The Hope or the Glory? Herman Wouk Writes About the State of Israel

The award-winning Jewish-American author lived a secular life in his early years and claimed that one of the greatest influences on his life and work was the US Navy. What made him spend years writing a pair of thick novels telling the story of people whose culture was far removed from the one he grew up on, and for whom he had quite a bit of criticism to offer?


Herman Wouk visits Israel, 1972. From the Dan Hadani Archive, the Pritzker Family National Photography Collection, the National Library of Israel

“Don’t begin in 1948. This story is a hundred years old.”

When Herman Wouk, the award-winning Jewish American author, sat down to write a historical novel centered around the history of the young Jewish state, he consulted with his Israeli friends, who had personally experienced the events he wanted to write about. Some were leading Israeli military and political figures, others were unknowns whom the world would come to recognize and who he’d randomly mentioned now and then, including one young fellow by the name of Ilan Ramon. People were generally pessimistic about the book’s chances of success. They felt the story was too complex; it wasn’t simply a war story, but rather something no one else in the world could truly understand; the time frame was too broad because it was impossible to understand anything that happened here without going into way more history than can fit into one book.

But that didn’t bother Herman Wouk. He had already won a Pulitzer Prize for a book that all his friends and acquaintances in the US Army warned him not to write (The Caine Mutiny, 1952), and he had managed to get a 2,000-page historical saga about World War II onto the bestseller lists. Besides, unlike most Jewish-American writers of that generation, he felt he was a Jew first of all, before anything else. He was also an ardent Zionist. In fact, by the time he wrote his books about Israel in the early 1990s, Wouk’s views on Zionism were already considered quite naïve and even somewhat childish in Israel itself.

He simply wanted to tell this story. A story of hope and glory.

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Herman Wouk, author of The Caine Mutiny, speaking with D. Ben-Gurion after a festive performance at Habima on Monday” – Davar, May 15, 1955, the Historical Jewish Press collection at the National Library of Israel

Herman Wouk was born during World War I to a traditional Jewish family that immigrated from Russia to the Bronx, NY. As a young man, he was a typical American for all intents and purposes, far removed from any national or religious awareness. But then, his mother’s father, Mendel Leib Levine, fled Russia and joined the New York Wouks. He made his young grandson study Gemara with him and became one of the two most influential factors in Wouk’s life (the other being the US Navy).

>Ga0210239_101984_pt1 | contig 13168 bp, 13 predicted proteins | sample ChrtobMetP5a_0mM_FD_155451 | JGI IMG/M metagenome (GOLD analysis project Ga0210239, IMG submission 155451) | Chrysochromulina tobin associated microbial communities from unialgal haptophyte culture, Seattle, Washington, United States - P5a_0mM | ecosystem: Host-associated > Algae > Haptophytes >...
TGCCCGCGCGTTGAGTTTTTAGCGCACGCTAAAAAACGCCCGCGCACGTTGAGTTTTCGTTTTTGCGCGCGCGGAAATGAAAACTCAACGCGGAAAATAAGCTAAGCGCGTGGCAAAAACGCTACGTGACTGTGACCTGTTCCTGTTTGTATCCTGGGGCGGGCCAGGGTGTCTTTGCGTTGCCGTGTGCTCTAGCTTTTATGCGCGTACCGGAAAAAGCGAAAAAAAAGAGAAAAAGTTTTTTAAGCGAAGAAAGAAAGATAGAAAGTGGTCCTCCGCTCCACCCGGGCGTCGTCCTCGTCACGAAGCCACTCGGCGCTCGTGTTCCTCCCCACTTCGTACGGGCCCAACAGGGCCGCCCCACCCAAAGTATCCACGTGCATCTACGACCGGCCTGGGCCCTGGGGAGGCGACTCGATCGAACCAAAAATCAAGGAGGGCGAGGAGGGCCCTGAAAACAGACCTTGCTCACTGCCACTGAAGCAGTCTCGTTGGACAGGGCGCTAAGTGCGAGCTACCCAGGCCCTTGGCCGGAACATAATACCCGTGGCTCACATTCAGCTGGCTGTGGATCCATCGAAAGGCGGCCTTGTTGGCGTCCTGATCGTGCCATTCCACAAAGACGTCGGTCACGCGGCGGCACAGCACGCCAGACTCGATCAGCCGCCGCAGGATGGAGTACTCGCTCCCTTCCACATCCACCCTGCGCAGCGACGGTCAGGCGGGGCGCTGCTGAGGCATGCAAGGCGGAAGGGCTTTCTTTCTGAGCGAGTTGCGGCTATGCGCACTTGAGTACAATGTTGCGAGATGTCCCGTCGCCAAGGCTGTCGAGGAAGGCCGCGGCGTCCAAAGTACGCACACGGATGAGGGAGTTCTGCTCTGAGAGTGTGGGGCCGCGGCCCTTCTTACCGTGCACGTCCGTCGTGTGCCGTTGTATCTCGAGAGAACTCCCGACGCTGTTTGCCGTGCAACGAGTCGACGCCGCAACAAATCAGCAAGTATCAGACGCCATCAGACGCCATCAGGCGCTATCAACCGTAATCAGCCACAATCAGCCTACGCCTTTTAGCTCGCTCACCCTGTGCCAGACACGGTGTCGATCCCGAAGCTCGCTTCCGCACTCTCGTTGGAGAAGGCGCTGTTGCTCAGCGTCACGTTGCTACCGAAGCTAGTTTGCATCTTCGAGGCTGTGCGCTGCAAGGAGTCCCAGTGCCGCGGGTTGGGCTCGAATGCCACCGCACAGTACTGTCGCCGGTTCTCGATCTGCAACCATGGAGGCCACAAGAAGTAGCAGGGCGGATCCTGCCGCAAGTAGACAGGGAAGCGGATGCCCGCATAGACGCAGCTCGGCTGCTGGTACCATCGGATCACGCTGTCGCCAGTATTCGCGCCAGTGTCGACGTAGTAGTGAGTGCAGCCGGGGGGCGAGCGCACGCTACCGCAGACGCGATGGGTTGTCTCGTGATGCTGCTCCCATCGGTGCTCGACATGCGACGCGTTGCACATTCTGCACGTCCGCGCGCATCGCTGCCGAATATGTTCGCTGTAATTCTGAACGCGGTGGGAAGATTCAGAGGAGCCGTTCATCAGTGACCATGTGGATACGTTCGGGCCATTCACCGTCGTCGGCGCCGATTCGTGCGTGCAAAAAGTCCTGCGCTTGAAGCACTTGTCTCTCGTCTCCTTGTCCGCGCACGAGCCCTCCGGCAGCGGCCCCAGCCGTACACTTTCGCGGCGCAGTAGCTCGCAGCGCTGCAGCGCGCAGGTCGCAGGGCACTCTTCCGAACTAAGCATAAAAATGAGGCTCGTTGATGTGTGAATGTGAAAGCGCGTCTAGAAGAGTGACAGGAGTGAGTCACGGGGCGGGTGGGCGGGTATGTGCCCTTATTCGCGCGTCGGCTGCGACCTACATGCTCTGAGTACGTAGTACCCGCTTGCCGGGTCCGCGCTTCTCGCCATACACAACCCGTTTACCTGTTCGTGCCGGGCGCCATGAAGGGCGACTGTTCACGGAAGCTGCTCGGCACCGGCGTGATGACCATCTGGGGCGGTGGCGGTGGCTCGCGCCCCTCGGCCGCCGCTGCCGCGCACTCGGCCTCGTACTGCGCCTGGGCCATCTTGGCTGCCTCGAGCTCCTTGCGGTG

Herman Wouk was an incredibly talented young man. As a 16-year-old, he got accepted to Columbia University, where he edited the university’s comedy magazine Jester and wrote several plays that were performed by students. He received his first degree before he was even 20 years old. When he graduated, he worked as a radio host, while simultaneously writing a play – The Man in the Trench Coat – which was not a resounding success.

And then came World War II.

Wouk enlisted in the navy and left the Jewish community of New York behind. He served as an officer aboard a minesweeper in the Atlantic Ocean, saw close friends wounded and killed, and spent long days sailing on the high seas, reflecting and writing.

When the ship docked at a port for repairs, he met Betty Brown. The young officer made quite an impression on the beautiful redhead who ran the office at the port, and she in turn captured his heart. Since Brown was a Protestant (albeit not a particularly devout one) and he was Jewish, it seemed likely to be a short-lived war romance. He returned to sea, with a photo of Betty as a keepsake, and she stayed on dry land, dreaming of the handsome officer she could not marry. While he was off fighting the Japanese and writing his second book between shifts on board the ship, she began to study Judaism. When she managed to contact him, she let him know that she was interested in converting.